This is a much longer story for more advanced readers. There are no vocabulary words, but there are some questions for review at the end.
Photo – sydney-traveltips.com
An elderly man wandered in the gardens not far away. Mrs Macquarie’s Point was popular with visitors. He was not in a hurry, and eventually went and sat on Mrs Macquarie’s Chair. It was just past lunch time and the picnic crowds were packing up. From time to time he would get up and gaze at the harbour. He even came and sat under a huge oak tree close by for a few minutes, but always with his eye on the people around. He didn’t linger though, he soon went back to sit on the large stone ledge that had been carved over 150 years ago for Governor Lachlan Macquarie’s wife, Elizabeth, as she was known to visit the area and sit enjoying the panoramic views of the harbour.
After a while an elderly woman walked very slowly forward, leaning on her stick. She stopped and looked around very carefully. There were many visitors here on this beautiful spring day, a perfect day to visit the gardens.
The woman’s eyes rested on the gentleman sitting on the rock ledge. He likewise was carefully looking at all the visitors, some climbing on the rock ledges, others posing for photos, some young children running up and down the stone steps next to the ‘chair’.
She walked a little closer, studying the gentleman intently.
‘2.45. Maybe I am early. Maybe I am late. Maybe it will never happen.’ She sighed deeply.
Trying not to hobble too much, she walked into the gentleman’s sight.
‘So hard to know! So long!’
The gentleman saw her. He partly rose then sank down again. He looked intently, trying not to be too intrusive. Their eyes met as she hesitantly walked closer. She stood, unsure.
‘Hannelore?’ he repeated.
She stood, unable to speak or move. For almost a minute she stood, mute, like a statue, as their eyes met and realisation came to them both. Suddenly he stood and covered the few paces to her, taking her hands in his.
‘Hannelore! It’s you? It’s you?’
Incredulity slid over his face. ‘I can’t believe it! How can it be you? After so long, after waiting so long, oh! . . .it is you?’
‘Yes, it is me. It has been a long long time. You have changed, I didn’t recognise you.’
‘Come and sit. Oh! come and sit. You’ve got back problems? Legs? You need a stick?’
‘I am on old woman now Klaus’, she chuckled. ‘My hair is grey, and your hair is grey, well almost silver really.’ She moved over to the stone ledge and they sat together drinking in the unbelievable sight of each other.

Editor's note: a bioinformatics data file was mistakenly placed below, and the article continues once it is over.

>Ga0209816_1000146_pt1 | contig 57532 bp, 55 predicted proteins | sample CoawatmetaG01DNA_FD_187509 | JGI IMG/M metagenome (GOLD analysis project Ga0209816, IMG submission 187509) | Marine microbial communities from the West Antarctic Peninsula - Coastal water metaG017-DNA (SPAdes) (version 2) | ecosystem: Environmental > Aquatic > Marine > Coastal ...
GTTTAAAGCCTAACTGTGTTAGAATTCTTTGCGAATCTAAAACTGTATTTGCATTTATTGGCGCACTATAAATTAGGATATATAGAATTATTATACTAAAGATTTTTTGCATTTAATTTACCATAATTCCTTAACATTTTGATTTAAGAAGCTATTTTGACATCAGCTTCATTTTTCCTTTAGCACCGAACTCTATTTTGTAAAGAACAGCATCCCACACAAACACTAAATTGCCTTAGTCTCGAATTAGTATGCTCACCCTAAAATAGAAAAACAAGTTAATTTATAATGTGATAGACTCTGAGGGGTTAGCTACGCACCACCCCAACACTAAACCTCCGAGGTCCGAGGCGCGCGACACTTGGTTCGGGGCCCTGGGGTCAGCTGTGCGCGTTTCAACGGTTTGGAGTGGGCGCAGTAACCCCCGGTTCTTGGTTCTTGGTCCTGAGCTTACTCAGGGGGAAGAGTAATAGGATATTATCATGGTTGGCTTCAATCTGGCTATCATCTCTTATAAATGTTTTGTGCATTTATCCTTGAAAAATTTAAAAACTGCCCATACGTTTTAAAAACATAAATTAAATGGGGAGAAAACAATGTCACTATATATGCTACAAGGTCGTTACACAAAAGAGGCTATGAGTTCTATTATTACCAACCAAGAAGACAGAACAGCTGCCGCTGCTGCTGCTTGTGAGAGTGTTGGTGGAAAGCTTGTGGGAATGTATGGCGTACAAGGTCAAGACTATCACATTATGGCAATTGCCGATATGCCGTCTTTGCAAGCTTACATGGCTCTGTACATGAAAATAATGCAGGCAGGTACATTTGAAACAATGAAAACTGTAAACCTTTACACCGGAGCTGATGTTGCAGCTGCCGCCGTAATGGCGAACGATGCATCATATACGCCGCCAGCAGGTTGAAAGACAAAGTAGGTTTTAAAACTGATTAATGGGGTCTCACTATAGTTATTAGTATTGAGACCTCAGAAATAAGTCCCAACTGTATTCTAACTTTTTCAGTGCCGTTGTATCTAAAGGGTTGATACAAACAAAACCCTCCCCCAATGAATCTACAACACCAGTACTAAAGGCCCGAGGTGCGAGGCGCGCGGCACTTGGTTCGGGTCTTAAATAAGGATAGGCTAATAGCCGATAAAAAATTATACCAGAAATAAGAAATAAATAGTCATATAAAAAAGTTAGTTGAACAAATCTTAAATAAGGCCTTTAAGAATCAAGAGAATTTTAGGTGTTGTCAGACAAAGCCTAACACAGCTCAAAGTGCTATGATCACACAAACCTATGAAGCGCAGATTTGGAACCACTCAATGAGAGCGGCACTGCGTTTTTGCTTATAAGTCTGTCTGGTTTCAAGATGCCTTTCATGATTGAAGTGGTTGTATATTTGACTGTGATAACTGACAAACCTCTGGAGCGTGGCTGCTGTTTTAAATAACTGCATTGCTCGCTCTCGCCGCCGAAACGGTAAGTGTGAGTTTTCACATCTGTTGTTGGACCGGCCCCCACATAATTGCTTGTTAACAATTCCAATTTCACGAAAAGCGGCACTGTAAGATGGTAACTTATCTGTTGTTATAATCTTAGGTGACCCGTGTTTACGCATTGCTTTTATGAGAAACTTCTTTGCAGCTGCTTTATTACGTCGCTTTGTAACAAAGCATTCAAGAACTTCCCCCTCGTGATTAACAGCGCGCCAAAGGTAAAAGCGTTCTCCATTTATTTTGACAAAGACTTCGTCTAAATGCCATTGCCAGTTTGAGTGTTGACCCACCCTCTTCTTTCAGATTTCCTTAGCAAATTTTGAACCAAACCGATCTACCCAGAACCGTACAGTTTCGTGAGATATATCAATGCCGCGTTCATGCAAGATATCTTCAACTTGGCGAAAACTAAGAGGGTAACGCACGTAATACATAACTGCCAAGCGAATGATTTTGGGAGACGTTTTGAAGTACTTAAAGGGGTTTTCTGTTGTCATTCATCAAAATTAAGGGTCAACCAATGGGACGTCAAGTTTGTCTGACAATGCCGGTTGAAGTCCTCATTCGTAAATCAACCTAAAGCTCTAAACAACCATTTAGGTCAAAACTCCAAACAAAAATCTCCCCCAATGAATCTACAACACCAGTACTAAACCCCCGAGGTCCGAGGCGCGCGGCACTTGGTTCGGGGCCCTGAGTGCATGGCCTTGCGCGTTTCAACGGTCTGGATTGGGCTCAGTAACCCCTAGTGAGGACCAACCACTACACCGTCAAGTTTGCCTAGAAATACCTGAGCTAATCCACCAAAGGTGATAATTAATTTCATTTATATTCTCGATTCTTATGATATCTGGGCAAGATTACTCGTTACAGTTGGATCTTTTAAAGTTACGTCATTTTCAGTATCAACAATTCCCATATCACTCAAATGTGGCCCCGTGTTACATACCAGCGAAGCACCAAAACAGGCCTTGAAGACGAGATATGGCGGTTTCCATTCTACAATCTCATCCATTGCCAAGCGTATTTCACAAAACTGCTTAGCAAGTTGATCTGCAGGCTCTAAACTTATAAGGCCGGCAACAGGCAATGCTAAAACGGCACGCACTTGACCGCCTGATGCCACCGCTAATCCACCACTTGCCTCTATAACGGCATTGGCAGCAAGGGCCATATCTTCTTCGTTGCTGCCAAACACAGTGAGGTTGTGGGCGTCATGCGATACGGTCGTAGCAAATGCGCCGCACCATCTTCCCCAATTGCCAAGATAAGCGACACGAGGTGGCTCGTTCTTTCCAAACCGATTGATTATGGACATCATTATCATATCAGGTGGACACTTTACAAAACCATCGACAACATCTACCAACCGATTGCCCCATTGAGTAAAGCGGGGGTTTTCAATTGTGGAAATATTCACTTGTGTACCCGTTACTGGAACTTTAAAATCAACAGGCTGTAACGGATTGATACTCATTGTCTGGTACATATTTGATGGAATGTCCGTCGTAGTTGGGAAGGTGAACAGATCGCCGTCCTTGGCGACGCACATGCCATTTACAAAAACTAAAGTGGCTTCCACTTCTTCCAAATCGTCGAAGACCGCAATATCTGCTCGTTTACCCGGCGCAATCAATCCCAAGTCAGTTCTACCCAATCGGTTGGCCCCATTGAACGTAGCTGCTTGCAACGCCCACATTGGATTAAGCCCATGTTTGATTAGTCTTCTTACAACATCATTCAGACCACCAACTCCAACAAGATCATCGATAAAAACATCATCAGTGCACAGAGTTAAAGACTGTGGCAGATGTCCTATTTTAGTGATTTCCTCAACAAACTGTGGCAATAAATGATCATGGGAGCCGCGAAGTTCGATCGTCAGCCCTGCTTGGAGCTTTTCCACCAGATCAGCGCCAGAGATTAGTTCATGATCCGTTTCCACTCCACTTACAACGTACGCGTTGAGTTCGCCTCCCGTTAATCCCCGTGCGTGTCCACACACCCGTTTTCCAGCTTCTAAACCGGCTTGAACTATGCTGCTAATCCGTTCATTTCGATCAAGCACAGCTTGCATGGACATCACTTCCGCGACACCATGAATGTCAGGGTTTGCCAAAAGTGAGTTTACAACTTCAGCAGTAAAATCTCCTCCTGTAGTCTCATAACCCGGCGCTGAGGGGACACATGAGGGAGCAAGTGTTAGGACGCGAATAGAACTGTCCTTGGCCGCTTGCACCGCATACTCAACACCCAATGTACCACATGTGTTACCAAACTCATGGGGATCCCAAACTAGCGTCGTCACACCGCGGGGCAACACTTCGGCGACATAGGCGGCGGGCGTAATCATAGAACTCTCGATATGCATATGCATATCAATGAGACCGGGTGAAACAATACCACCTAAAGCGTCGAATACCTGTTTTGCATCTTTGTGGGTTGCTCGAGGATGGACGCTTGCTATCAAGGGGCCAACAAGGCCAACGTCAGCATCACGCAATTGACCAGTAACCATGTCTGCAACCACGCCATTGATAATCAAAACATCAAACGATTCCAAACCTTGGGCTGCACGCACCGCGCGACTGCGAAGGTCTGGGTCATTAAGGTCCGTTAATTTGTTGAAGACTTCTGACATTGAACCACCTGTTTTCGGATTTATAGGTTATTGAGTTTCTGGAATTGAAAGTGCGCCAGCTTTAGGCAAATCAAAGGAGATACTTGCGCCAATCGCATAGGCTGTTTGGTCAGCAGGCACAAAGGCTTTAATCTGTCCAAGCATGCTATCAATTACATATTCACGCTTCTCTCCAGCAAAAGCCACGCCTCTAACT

He took both her hands, holding them gently, gazing into her eyes like a teenage lover. She steadily gazed back, her heart that had long held this unquenchable candle of love warming her through to spread to a delicate blush in her cheeks.
‘It is you? Truly? I am not dreaming?’ She laughed, poking him in the ribs carefully, making sure he was not an apparition. ‘It is wonderful, no?’
‘How long have you been here?’
‘Today? Since noon.’
‘Today? You have come other times?’
‘Yes, as agreed, every birthday since I came to Australia. 1958.’
‘1958! Every birthday?’
‘Every single year. I knew if you could come, you would. I’ve looked for you, so many times, I’ve tried to find you,’ the words started tumbling out, ‘I went back to Germany twice, I advertised in newspapers, I found your old neighbours, but you’d just disappeared. I have long thought you dead, but just in case, every birthday I come here and wait. And today!’ he took her face in his hands, ‘today, I have found you. It’s a miracle. A miracle!’
They sat for many minutes, oblivious of all others around them, holding hands, patting each other to make sure it was true, just taking in the fact that after all these years, they had met again
‘We need to find somewhere to sit and talk. We have so much to talk about. Where have you come from?’ Klaus asked.
‘I have come from a hotel in town. I arrived this morning. A taxi dropped me off just at the corner.’
‘Yes, from Germany. I have been in Germany all this time.’